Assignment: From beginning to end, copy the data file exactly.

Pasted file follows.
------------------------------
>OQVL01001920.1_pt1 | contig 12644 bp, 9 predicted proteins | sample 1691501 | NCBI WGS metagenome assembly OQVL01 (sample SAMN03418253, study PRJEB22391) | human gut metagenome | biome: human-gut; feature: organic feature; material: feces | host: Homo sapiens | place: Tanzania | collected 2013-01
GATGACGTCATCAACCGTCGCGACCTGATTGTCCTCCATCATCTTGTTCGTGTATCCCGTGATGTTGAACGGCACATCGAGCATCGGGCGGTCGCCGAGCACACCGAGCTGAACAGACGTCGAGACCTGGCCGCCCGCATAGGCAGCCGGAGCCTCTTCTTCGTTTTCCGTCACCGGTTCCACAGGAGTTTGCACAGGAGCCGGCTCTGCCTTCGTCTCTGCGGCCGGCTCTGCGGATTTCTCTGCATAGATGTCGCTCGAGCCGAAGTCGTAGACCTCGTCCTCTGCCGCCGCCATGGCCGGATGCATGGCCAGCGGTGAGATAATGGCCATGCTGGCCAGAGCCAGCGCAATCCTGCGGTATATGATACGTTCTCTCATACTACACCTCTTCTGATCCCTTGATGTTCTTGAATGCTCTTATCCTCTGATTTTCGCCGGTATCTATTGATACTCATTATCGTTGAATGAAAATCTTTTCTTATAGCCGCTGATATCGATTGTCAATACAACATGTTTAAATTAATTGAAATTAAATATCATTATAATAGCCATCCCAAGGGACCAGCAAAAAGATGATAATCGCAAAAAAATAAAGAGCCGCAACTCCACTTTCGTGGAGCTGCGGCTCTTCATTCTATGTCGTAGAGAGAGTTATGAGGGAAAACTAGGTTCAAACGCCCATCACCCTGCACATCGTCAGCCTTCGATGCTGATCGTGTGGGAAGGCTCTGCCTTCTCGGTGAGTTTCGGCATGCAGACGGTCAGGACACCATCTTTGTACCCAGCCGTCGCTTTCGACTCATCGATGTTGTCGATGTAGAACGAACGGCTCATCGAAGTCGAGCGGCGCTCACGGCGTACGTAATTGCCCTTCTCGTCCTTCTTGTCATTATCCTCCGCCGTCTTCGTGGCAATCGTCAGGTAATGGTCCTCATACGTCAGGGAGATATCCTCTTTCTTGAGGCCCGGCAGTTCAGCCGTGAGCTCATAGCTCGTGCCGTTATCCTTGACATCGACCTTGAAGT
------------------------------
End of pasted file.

>OQVL01001920.1_pt1 | contig 12644 bp, 9 predicted proteins | sample 1691501 | NCBI WGS metagenome assembly OQVL01 (sample SAMN03418253, study PRJEB22391) | human gut metagenome | biome: human-gut; feature: organic feature; material: feces | host: Homo sapiens | place: Tanzania | collected 2013-01
GATGACGTCATCAACCGTCGCGACCTGATTGTCCTCCATCATCTTGTTCGTGTATCCCGTGATGTTGAACGGCACATCGAGCATCGGGCGGTCGCCGAGCACACCGAGCTGAACAGACGTCGAGACCTGGCCGCCCGCATAGGCAGCCGGAGCCTCTTCTTCGTTTTCCGTCACCGGTTCCACAGGAGTTTGCACAGGAGCCGGCTCTGCCTTCGTCTCTGCGGCCGGCTCTGCGGATTTCTCTGCATAGATGTCGCTCGAGCCGAAGTCGTAGACCTCGTCCTCTGCCGCCGCCATGGCCGGATGCATGGCCAGCGGTGAGATAATGGCCATGCTGGCCAGAGCCAGCGCAATCCTGCGGTATATGATACGTTCTCTCATACTACACCTCTTCTGATCCCTTGATGTTCTTGAATGCTCTTATCCTCTGATTTTCGCCGGTATCTATTGATACTCATTATCGTTGAATGAAAATCTTTTCTTATAGCCGCTGATATCGATTGTCAATACAACATGTTTAAATTAATTGAAATTAAATATCATTATAATAGCCATCCCAAGGGACCAGCAAAAAGATGATAATCGCAAAAAAATAAAGAGCCGCAACTCCACTTTCGTGGAGCTGCGGCTCTTCATTCTATGTCGTAGAGAGAGTTATGAGGGAAAACTAGGTTCAAACGCCCATCACCCTGCACATCGTCAGCCTTCGATGCTGATCGTGTGGGAAGGCTCTGCCTTCTCGGTGAGTTTCGGCATGCAGACGGTCAGGACACCATCTTTGTACCCAGCCGTCGCTTTCGACTCATCGATGTTGTCGATGTAGAACGAACGGCTCATCGAAGTCGAGCGGCGCTCACGGCGTACGTAATTGCCCTTCTCGTCCTTCTTGTCATTATCCTCCGCCGTCTTCGTGGCAATCGTCAGGTAATGGTCCTCATACGTCAGGGAGATATCCTCTTTCTTGAGGCCCGGCAGTTCAGCCGTGAGCTCATAGCTCGTGCCGTTATCCTTGACATCGACCTTGAAGT